Mac Classic II

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Introduced in October 1991, the Classic II (a.k.a. Performa 200) was both an upgraded Classic and a replacement for the venerable SE/30. Based on a modified LC motherboard, the Classic II shares a 16-bit data path and a RAM ceiling of 10 MB (the Classic II is slower than the SE/30, even though both use the same 16 MHz 68030 CPU). These shortcomings, plus the lack of an expansion slot, made it a poor replacement for the SE/30, and we call it a Compromised Mac.

Mac ClassicThe Classic II was the last Mac to use a 9″ b&w screen.

You can set brightness from the keyboard with the Brightness control panel open – just use the keys 1-9 for a brighter or dimmer display. Note that if you set a brightness less than 4, the Classic II will revert to 4 at the next startup. Apple did this so users wouldn’t think the computer wasn’t working due to a dark display.

Color display? Aura Systems made ScuzzyGraph II, a SCSI peripheral that provided 8-color video for people who didn’t want to buy (or couldn’t afford) a Mac II. 1989 cost was $995 to $2,495, depending on resolution.

You can convert a non-working compact Mac into a Macquarium. (Please, don’t even think of converting a working one – you can always find someone interested on the Classic Macs or Compact Macs lists.)

Details

  • Classic II introduced 1991.10.21 at $1,899; discontinued 1993.09.13
  • Performa 200 introduced 1992.09.14; discontinued 1993.10.18
  • code names: Apollo, Montana
  • Gestalt ID: 23 (49 for Performa 250)
  • model no.: M4150

Mac OS

  • requires System 6.0.8L, 7.0.1 to 7.6.1
  • addressing: 24-bit or 32-bit

Core System

  • CPU: 16 MHz 68030
  • FPU: 68882 (optional)
  • ROM: 512 KB
  • RAM: 2 MB, expandable to 10 MB using two 100ns 30-pin SIMMs

Performance

  • 1.8, relative to SE
  • 3.97, Speedometer 3.06
  • 0.25, Speedometer 4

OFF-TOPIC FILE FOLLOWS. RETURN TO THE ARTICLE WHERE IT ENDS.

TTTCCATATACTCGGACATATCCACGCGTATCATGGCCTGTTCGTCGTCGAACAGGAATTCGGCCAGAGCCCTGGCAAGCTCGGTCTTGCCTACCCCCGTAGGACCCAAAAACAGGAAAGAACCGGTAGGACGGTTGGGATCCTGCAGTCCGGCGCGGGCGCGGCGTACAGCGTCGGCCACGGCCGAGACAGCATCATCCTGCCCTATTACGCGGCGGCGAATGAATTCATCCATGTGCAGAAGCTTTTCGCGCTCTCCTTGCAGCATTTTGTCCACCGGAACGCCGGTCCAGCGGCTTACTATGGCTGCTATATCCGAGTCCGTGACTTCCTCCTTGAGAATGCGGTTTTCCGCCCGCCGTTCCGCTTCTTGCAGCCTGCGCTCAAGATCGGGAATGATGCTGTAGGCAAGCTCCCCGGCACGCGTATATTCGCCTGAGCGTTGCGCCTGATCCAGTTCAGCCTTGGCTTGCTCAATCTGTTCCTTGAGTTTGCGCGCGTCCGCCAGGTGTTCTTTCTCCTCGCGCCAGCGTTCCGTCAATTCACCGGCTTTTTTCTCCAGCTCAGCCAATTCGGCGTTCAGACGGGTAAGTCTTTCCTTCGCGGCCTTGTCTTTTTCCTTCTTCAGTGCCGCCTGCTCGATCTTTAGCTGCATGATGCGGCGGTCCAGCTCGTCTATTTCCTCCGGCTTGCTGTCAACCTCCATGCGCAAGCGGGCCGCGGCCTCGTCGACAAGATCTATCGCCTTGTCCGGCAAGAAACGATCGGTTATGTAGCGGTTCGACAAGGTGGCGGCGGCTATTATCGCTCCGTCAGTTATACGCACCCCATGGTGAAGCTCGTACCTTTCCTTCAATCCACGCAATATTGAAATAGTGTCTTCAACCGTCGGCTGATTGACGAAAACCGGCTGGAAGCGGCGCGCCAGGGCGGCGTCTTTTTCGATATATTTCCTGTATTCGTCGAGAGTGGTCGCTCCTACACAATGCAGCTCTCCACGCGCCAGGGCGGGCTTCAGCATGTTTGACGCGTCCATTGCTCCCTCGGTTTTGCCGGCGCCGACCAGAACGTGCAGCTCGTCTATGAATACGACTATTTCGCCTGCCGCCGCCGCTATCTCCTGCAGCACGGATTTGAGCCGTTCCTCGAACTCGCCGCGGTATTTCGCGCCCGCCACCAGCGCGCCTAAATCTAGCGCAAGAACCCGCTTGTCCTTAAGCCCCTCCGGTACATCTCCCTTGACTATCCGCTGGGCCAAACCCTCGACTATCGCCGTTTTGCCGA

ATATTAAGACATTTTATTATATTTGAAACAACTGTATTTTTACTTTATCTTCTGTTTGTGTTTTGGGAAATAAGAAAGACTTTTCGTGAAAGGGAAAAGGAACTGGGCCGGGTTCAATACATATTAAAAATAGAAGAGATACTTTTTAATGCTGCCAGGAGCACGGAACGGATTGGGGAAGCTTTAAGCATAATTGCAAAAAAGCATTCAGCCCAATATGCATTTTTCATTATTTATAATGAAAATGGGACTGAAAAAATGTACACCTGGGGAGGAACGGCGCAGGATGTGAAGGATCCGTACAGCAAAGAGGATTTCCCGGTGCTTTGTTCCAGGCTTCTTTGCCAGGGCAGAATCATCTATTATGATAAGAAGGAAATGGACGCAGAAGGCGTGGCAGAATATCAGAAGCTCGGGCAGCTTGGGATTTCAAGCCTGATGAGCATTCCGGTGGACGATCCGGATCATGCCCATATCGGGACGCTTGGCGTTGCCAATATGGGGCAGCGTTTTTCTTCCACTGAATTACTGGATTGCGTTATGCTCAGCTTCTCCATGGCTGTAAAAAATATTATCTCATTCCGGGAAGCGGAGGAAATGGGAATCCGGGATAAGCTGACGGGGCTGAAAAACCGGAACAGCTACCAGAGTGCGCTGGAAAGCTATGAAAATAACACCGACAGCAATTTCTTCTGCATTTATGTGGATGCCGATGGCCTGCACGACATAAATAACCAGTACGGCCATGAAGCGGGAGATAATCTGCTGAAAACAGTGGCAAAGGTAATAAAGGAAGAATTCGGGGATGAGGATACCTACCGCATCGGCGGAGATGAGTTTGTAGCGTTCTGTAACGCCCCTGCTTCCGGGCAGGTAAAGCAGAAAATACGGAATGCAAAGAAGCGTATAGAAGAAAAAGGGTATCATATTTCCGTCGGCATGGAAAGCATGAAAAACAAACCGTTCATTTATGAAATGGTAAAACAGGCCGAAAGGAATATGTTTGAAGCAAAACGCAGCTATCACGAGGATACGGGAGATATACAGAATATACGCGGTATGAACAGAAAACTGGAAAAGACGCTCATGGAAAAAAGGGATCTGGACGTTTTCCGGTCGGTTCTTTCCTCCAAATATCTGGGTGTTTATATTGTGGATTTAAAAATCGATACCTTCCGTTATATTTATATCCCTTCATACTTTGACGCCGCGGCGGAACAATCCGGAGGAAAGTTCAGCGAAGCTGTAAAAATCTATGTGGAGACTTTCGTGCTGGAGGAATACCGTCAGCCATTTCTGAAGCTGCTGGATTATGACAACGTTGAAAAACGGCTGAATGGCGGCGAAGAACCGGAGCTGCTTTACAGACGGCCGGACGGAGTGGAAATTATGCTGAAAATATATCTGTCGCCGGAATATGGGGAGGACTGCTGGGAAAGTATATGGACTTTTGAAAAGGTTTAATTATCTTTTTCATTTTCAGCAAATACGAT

• 3.9 MIPS
  • see benchmarks

Graphics

  • 9″ b&w screen, 512 x 342 pixels

Drives

  • floppy drive: 1.4 MB double-sided
  • floppy connector on back of computer
  • Hard drive: 40 or 80 MB

Expansion

  • ADB ports: 2
  • serial ports: 2 DIN-8 RS-422 ports on back of computer
  • SCSI ports: DB-25 connector on back of computer
  • expansion slots: none

Physical

  • size (HxWxD): 13.2″ x 9.7″ x 11.2″
  • Weight: 16 lbs.
  • PRAM battery: 3.6V half-AA
  • power supply: 76W

Accelerators

  • none known

Online Resources

Cautions

  • Apple discontinued support and parts orders for this model on 2001.01.01. You may be able to find dealers with parts inventory either locally or on our parts and service list.
  • Never connect an Apple II 5.25″ floppy drive to the Mac’s floppy port. Doing so can ruin the floppy controller, meaning you can’t even use the internal drive any longer.
  • Macs with black-and-white only displays (1-bit, no grays) may find Netscape Navigator 3 makes it impossible to view some pages and sites. The workaround is to use Navigator 2 or 4.
  • Serial port normally restricted to 57.6 kbps; throughput with a 56k modem may be limited. See 56k modem page. For more information on Mac serial ports, read Macintosh Serial Throughput.

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